A Review of Still by Mandy England Cole


When Sue Monk Kidd was experiencing her own time of reshaping, she wrote that, “whenever I’ve managed to find new consciousness and renewals of my work, my relationships and myself, it has been by going down into what seemed like a holy dark.”  A holy dark–sacred space and time–seems exactly what Lauren Winner has invited us into through her latest work.

After the romantic notions of faith wear off and life deals out a portion of difficulty we often find ourselves, like Lauren, on pilgrimage.  And as she noted from the wise words of the Archbishop of Canterbury, “pilgrimage is always a travelling to where I am.”  At the heart of her story is the crisis we each find ourselves in, when we stand before a blank wall and find ourselves in a season where everything–our lives, our faith, ourselves–must be remade.  A time when we must look deeply into the core of our being, of our faith, and walk through the sacred steps through a holy dark.  By sharing her story, it is as if she has laid stone markers on the path for her fellow pilgrims.  And, as we walk with her we find that her story reminds us of moments of holy darkness in our own lives.  Her experience reminded me of the rhythmic process of being reformed, refined, and renewed that I have come to know as faith.

The stories of Still seem to fit the pattern of a labyrinth.  The labyrinth is a divine feminine symbol for the womb and the journey of the labyrinth is ancient metaphor for the process of life, death, and rebirth.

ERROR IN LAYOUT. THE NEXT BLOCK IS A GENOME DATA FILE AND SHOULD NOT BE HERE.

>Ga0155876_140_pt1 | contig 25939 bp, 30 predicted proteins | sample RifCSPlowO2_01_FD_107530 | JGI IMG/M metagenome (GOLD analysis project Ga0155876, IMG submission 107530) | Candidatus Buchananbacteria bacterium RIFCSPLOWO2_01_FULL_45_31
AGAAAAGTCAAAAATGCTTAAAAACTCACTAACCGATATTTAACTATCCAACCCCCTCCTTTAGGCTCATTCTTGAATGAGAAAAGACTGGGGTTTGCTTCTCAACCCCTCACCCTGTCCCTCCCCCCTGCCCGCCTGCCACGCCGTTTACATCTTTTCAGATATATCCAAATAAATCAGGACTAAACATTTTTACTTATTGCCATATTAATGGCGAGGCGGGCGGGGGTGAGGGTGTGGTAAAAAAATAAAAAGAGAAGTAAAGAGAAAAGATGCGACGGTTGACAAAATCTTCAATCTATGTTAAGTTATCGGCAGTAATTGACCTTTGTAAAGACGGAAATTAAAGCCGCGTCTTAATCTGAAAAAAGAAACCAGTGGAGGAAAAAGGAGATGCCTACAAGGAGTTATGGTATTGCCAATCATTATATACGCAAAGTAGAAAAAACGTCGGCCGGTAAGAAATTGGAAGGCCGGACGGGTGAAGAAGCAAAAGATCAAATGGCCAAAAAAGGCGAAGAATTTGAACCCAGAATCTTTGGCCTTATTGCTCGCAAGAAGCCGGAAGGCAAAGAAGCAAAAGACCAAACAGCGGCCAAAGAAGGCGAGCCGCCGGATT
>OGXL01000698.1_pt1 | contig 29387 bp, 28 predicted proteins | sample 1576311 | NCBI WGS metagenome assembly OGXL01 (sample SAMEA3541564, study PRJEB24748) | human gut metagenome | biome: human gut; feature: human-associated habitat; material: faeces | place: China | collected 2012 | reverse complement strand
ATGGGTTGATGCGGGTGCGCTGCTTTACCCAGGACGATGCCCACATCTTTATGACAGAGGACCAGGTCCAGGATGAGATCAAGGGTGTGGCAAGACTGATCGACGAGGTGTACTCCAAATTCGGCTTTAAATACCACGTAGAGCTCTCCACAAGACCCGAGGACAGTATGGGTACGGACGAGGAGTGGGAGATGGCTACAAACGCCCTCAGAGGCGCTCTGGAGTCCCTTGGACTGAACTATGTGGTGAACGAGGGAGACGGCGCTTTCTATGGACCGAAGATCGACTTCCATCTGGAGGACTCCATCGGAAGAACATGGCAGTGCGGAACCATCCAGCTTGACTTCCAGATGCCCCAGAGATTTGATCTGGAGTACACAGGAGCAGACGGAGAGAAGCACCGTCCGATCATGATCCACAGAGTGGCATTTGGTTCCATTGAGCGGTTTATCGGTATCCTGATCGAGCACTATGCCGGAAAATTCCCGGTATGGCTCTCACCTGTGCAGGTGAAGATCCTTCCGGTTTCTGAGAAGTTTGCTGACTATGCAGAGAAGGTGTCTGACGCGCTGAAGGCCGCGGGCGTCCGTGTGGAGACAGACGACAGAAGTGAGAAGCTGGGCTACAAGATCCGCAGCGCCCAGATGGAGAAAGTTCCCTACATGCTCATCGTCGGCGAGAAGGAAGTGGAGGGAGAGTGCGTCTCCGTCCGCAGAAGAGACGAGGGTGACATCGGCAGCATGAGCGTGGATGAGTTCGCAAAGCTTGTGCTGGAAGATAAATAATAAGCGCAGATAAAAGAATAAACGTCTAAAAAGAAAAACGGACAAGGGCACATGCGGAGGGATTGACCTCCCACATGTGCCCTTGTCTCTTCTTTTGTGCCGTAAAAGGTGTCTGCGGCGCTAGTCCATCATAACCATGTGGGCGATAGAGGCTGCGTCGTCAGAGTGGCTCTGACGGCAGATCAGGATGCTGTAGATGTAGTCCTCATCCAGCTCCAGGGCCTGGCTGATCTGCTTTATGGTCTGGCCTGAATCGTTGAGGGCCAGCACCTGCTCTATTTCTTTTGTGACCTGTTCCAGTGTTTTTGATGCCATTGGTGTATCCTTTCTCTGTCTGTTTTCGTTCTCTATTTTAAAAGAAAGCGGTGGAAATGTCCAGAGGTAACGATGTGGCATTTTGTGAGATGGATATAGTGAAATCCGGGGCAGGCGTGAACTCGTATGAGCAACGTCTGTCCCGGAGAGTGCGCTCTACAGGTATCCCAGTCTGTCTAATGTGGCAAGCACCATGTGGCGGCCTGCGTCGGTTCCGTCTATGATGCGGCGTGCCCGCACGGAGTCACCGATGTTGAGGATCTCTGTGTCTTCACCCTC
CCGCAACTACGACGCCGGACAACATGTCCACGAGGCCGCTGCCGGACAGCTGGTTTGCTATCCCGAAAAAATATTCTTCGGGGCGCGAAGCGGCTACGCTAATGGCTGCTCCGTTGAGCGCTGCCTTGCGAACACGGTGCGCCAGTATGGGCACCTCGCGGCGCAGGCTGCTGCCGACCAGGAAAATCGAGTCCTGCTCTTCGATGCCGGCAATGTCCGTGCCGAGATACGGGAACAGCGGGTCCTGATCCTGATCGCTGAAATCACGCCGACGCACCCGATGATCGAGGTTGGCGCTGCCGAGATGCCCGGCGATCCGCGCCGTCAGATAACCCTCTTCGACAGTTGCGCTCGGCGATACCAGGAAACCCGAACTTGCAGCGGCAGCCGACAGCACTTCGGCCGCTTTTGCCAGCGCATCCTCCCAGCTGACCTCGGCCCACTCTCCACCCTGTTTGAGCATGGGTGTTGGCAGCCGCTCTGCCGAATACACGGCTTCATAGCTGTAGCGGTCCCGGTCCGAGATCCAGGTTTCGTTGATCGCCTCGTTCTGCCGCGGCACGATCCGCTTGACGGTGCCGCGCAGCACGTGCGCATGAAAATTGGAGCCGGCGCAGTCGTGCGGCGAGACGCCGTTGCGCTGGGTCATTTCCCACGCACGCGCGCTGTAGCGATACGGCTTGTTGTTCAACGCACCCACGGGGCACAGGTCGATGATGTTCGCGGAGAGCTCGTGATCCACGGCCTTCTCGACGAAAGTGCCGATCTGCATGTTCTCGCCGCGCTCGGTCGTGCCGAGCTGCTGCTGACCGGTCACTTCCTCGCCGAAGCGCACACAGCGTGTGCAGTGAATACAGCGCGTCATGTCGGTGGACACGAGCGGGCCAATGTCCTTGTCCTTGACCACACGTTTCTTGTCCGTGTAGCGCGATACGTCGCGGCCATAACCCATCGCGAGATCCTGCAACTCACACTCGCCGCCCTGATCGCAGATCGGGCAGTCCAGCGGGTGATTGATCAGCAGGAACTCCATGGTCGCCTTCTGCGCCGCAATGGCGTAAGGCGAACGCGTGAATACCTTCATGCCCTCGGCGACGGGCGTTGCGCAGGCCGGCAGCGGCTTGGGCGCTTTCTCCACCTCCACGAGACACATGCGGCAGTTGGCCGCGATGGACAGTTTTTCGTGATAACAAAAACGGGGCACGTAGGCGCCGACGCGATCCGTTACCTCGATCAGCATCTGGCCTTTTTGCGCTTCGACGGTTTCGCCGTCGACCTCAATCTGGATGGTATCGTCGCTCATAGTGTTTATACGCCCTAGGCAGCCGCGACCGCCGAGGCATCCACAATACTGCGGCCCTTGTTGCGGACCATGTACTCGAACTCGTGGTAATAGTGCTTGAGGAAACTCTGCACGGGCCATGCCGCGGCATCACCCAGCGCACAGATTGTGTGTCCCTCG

Walking the path toward center is the dying phase, when, you place all your burdens on the altar.  Some call this phase of the labyrinth’s journey releasing but I prefer to use Carolyn Hielbrun’s phrase, “marvelous dismantling” to describe the steps taken when we face the darkness of our lives and spirits, when we name our sins, when we lay down our burdens, when we let loose our doubt, fear, and anxiety.  In essence, we are walking through the shadow of the valley of death with every step.

The second movement of the labyrinth is resting in the center.  This is the core of where we are re-formed and fashioned by the hand of God.  It is where we are remade.  The third movement is when we journey on the path out from the center back into the world.  This is when we find ourselves reoriented with renewed purpose and meaning.

By sharing her “crisis” with us, she is sharing the sacred journey she took of walking through a marvelous dismantling, of being re-formed, and of being reoriented and renewed.

There are those of us who resist this kind of pilgrimage for we fear such holy darkness.  But, within the rhythms of our faith journey, like Lauren’s, lays abundant gifts of grace.  What gift of grace is awaiting you in the rhythm of your faith journey?

Mandy England Cole is associate pastor of Sardis Baptist Church, Charlotte, North Carolina.